Appreciating the Waldorf Difference
My first summer with the Emerson Waldorf School Summer Camp is only half over, but already it has been exciting, eye-opening, and warm. Whether they are here for basketball camp, creative writing, handwork crafts, or farm camp, I have seen young people interacting with nature and with each other in ways that are wholesome, invigorating, and joyful.
My daughters know that I often feel the need–for them and for myself–to get “outside and off-screen.” Our programs do that for every camper, every day. But there are also special skills, ingredients, and attitudes that make EWS different from your average summer camp.
During one nature walk in the woods, a Fiber Arts camper slipped off a log and skinned her knee. To help her feel better, the counselor asked two EWS students if they might recite a poem that they learned in first grade. What followed was an amazing performance–surrounded by majestic old pines and white oaks–that went on for nearly ten minutes. When they finished, the injured camper was beaming. It was the first time I’ve ever seen a boo-boo cured by a poem!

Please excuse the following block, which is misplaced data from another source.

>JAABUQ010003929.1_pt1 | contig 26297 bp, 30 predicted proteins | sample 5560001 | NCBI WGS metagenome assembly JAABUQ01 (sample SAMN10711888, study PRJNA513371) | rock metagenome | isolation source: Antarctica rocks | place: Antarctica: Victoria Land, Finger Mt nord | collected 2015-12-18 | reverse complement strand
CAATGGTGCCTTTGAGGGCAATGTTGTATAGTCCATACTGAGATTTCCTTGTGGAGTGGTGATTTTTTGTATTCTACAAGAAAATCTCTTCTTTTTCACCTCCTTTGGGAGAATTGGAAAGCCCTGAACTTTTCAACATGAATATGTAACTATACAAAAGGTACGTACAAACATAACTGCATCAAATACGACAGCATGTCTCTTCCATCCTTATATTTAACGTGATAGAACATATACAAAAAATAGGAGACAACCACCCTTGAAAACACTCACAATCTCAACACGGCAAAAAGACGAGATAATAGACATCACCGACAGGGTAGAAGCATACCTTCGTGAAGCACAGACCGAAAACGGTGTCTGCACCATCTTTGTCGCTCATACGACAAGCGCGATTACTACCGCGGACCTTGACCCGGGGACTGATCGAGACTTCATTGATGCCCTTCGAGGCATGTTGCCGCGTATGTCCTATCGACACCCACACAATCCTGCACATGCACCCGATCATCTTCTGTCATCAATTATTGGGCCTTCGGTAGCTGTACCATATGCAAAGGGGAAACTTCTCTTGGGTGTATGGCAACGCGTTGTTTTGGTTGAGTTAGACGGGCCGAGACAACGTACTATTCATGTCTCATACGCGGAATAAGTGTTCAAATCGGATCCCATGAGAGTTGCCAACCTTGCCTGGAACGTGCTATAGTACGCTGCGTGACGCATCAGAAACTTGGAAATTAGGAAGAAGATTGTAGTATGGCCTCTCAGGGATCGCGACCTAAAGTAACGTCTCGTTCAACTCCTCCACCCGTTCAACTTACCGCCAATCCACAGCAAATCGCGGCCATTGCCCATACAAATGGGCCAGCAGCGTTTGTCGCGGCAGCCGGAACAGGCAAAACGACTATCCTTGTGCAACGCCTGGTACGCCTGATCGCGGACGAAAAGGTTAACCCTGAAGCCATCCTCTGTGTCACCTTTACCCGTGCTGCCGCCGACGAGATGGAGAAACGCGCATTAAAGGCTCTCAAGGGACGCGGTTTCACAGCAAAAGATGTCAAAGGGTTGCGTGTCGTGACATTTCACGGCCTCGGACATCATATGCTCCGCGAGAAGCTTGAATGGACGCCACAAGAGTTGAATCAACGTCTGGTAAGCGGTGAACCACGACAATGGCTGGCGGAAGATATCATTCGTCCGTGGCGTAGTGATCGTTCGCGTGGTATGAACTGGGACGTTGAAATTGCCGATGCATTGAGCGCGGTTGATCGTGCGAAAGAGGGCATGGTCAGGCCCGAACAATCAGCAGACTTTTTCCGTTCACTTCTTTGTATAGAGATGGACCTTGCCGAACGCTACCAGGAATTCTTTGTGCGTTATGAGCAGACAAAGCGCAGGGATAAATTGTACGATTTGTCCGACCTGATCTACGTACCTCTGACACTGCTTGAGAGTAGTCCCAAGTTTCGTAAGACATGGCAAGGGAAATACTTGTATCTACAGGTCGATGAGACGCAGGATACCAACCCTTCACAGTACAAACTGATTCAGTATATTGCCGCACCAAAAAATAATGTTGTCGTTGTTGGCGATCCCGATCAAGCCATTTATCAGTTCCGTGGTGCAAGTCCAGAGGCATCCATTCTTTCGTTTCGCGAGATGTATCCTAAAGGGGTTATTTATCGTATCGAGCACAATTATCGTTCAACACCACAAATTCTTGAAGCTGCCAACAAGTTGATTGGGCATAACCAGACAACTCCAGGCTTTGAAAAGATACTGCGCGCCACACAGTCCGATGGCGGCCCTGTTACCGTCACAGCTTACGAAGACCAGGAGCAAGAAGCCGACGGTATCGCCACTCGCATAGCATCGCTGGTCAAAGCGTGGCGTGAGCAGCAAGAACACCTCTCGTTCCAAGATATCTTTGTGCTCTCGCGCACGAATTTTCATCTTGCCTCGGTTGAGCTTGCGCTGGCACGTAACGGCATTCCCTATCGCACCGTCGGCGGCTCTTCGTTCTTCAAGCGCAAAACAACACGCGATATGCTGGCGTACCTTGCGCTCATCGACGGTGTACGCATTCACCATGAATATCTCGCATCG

There have been many other inspiring moments. The basketball coach (who’s also an acclaimed poet) brought in typewriters for his campers to compose an original poem titled “Dear Basketball.” The older campers, aged 11-15, discovered that they enjoyed playing volleyball with a beach ball, and they welcomed the younger campers to join in. The “bug campers” brought back a large specimen that they classified as a “tarantula,” although it was more likely a large wolf spider. (It was released unharmed.) Our creative writing campers will remember the universe they created, the characters they brought to life, and Gertrude Stein’s odd but accurate line, “Sugar is not a vegetable.”
We are happy to help this summer’s campers forge memories and brave new experiences, making new friends and keeping the old. It has already been a special summer for all of us, and we have so much more to enjoy.
by Patrick Horn, EWS Camp Director